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Tracking of Physical Activity from Childhood to Adulthood


Medicine & Science in Sports & Exercise: November 2004 - Volume 36 - Issue 11 - p 1937-1943
doi: 10.1249/01.MSS.0000145525.29140.3B
Basic Sciences: Epidemiology

Purpose: To examine 1) relationships between adult PA at 35 yr and PA as a child, and 2) the influence of enhanced primary school physical education (physed+) and of parental PA upon the long-term tracking of PA in the offspring.

Methods: PA data from the 1970–1977 Trois-Rivières Growth and Development Study, completed when the children were aged 10–12 yr, were compared with PA data collected on 166 of the same subjects in 1996–1998, when aged 34.9 ± 1.1 yr. The weekly duration of total PA, intense PA, light PA, organized PA, and total sedentary behaviors other than sleep as a child were each correlated with a questionnaire assessment of total weekly PA as an adult.

Results: Considering males and females jointly, adult PA showed a significant but weak association with childhood PA, correlations for total PA, intense PA, light organized PA, and nonorganized PA amounting to r = 0.20, 0.18, 0.12, and 0.19, respectively. In males (N = 79), the total time spent during childhood in organized PA was associated with adult PA (r = 0.26, P < 0.05), due to students who received physed+ (r = 0.34). In females, also, a higher PA frequency as an adult was significantly associated with physed+. There was no association of PA patterns between children and their parents.

Conclusion: Our results suggest a positive impact of early required physical education upon adult PA but provide little evidence of an overall association between time spent in other categories of PA during childhood and PA as an adult.

1Department of Physical Activity Sciences, Université du Québec à Trois-Rivières, Trois-Rivières, CANADA; and

2Faculty of Physical Education and Health, and Department of Public Health Sciences, Faculty of Medicine, University of Toronto, Toronto, CANADA

Address for correspondence: François Trudeau, Ph.D., Department of Physical Activity Sciences, Université du Québec à Trois-Rivières, 3351 boul. des Forges, C.P. 500, Trois-Rivières (Québec) G9A 5H7, Canada; E-mail:

Submitted for publication September 2003.

Accepted for publication June 2004.

This study was supported by grants from Fonds d’animation de la recherche, Université du Québec à Trois-Rivières (80%), and Canadian Fitness and Lifestyle Research Institute no. 951Rl10 (20%).

It is widely accepted that if an individual has chosen to be physically active during childhood or adolescence, there is an increased likelihood that he or she will remain active as an adult. In one recent review paper, past exercise behavior or exercise habit emerged as a consistent predictor of current PA status (28). As reviewed by Malina (14), longitudinal studies have tested the strength of such associations by calculating inter-age correlations from childhood to adolescence (6), childhood to early adulthood (12), adolescence to adulthood (12), within childhood (22), within adolescence, and within adulthood. The longer the elapsed time between observations, the weaker the correlation (14); for example, a comparison of the physical activity (PA) of 45-yr-old males with retrospective estimates of childhood PA found very weak correlations (from −0.20 to 0.17) (26). However, retrospective estimations or historic recalls of PA present all of the risks inherent to memory recall. Furthermore, most studies have only sought correlations between current PA and global measurements of childhood PA, and to our knowledge, no one has previously examined the important public policy issue of whether an experimentally enhanced required physical education program influences such associations.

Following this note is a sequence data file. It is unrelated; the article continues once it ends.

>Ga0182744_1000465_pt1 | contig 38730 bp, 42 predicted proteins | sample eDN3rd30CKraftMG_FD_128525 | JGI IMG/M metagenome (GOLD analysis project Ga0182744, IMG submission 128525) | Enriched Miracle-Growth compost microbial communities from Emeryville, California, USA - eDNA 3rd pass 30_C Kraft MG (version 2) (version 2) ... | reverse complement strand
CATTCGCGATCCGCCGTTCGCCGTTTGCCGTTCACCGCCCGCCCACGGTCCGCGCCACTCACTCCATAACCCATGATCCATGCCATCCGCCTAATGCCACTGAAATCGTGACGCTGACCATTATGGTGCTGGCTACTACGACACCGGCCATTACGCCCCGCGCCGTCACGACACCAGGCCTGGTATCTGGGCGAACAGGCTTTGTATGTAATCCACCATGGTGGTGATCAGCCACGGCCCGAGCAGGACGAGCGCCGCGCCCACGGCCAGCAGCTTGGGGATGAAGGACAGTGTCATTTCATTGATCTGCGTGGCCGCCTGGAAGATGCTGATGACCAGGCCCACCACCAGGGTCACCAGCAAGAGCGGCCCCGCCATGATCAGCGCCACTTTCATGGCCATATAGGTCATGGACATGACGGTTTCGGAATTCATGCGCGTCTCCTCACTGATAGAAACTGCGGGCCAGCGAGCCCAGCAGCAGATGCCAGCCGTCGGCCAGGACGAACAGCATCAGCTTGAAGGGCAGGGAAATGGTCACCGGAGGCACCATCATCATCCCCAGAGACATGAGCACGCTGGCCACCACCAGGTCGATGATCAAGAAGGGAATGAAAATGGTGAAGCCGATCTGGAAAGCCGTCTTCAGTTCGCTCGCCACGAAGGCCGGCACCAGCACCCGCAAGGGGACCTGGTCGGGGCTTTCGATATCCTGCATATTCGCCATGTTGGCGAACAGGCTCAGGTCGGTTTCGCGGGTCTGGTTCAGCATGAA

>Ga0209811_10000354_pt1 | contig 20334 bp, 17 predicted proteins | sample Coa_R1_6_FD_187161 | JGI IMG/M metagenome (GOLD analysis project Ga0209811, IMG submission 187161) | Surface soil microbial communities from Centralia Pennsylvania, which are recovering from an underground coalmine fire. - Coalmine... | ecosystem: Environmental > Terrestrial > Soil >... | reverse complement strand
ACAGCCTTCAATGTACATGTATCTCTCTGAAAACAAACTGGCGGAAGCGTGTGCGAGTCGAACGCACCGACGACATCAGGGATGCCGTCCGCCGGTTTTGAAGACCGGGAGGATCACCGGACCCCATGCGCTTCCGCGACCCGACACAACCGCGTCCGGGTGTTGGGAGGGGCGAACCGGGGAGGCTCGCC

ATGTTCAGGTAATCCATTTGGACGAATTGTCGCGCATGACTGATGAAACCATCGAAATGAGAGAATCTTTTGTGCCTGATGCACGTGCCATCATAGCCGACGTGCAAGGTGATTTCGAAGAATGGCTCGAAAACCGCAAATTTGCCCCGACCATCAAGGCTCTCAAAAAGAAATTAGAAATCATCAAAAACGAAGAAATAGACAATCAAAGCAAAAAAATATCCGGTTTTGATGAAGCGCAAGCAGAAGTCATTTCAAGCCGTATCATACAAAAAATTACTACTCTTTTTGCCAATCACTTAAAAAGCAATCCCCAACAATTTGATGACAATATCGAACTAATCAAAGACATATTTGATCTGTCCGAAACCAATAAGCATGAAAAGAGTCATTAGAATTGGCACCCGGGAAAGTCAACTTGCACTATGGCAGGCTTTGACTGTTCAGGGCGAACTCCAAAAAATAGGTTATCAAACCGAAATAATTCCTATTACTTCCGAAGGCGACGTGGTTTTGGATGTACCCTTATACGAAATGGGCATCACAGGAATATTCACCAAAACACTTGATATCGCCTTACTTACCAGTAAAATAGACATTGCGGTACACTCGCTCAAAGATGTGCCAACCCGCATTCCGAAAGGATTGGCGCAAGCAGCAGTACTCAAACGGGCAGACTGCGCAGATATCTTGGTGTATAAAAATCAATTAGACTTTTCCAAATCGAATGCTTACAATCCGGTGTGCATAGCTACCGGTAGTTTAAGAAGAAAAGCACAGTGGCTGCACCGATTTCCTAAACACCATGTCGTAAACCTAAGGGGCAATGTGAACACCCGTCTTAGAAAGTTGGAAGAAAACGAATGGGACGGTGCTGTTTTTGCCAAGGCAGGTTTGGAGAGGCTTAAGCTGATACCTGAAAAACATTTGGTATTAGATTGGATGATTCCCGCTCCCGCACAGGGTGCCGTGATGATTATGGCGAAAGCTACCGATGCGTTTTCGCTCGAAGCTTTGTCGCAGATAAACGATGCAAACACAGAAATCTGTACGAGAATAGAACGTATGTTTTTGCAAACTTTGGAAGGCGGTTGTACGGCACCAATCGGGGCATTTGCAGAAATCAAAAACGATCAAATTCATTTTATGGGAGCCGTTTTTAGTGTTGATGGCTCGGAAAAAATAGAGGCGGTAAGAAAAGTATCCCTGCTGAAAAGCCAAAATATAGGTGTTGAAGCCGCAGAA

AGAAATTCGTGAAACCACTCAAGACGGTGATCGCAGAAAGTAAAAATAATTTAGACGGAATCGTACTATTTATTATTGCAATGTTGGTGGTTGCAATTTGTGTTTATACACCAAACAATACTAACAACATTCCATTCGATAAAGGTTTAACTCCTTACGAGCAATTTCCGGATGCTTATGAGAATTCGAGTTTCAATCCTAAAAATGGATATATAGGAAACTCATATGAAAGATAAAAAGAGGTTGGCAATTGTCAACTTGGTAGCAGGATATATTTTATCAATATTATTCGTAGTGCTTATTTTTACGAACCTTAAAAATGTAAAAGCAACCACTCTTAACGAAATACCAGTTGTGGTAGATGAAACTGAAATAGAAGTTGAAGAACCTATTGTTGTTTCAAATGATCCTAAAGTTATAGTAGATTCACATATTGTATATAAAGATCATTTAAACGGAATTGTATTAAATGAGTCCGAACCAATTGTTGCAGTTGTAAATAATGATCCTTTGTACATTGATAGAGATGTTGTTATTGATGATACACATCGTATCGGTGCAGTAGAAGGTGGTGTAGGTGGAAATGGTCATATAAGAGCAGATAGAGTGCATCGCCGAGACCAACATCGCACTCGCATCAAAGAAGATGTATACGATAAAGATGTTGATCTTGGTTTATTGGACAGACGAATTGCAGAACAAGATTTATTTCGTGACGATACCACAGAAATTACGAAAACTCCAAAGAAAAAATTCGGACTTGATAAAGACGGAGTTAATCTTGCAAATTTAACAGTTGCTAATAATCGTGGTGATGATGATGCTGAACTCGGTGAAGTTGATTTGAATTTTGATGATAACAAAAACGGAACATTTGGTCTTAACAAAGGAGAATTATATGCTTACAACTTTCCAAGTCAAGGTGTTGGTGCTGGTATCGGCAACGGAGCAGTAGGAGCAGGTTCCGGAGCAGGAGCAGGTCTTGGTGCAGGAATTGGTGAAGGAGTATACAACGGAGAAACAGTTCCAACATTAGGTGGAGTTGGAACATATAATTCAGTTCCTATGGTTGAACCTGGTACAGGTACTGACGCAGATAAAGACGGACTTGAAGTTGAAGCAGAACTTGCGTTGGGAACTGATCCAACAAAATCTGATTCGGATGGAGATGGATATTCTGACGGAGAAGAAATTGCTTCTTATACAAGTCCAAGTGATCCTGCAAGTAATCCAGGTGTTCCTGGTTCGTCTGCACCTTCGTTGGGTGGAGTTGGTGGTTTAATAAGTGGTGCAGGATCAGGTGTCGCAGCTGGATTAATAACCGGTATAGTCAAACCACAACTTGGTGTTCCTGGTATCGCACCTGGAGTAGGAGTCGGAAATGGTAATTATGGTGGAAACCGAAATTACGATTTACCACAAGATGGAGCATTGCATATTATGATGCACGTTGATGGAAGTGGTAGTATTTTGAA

Another factor often considered as a potential predictor of PA is the parental level of PA. It is commonly thought that parents with a high level of PA have a favorable influence on the PA of their children. Parent-child PA relationships have usually been studied making retrospective measurements of parental PA. However, some authors have found no relationship between the PA of parents and that of their children (8,15), and others have shown only a weak to moderate (3,9,10,20), or a weak relationship (17,18). In reports where an association was found, this could have arisen in part from a shared environment, because the children studied were generally living in the same home as their parents (1).

Data from the Trois-Rivières Growth and Development Study allowed us to look at not only the tracking of total PA but also associations between different types of PA during childhood (intense PA, light PA, total PA, organized PA, and total sedentary behaviors) and adult PA, comparing students who had been assigned to either limited or enhanced physical education throughout primary school. Further, the data permitted analysis of parent-child PA relationships.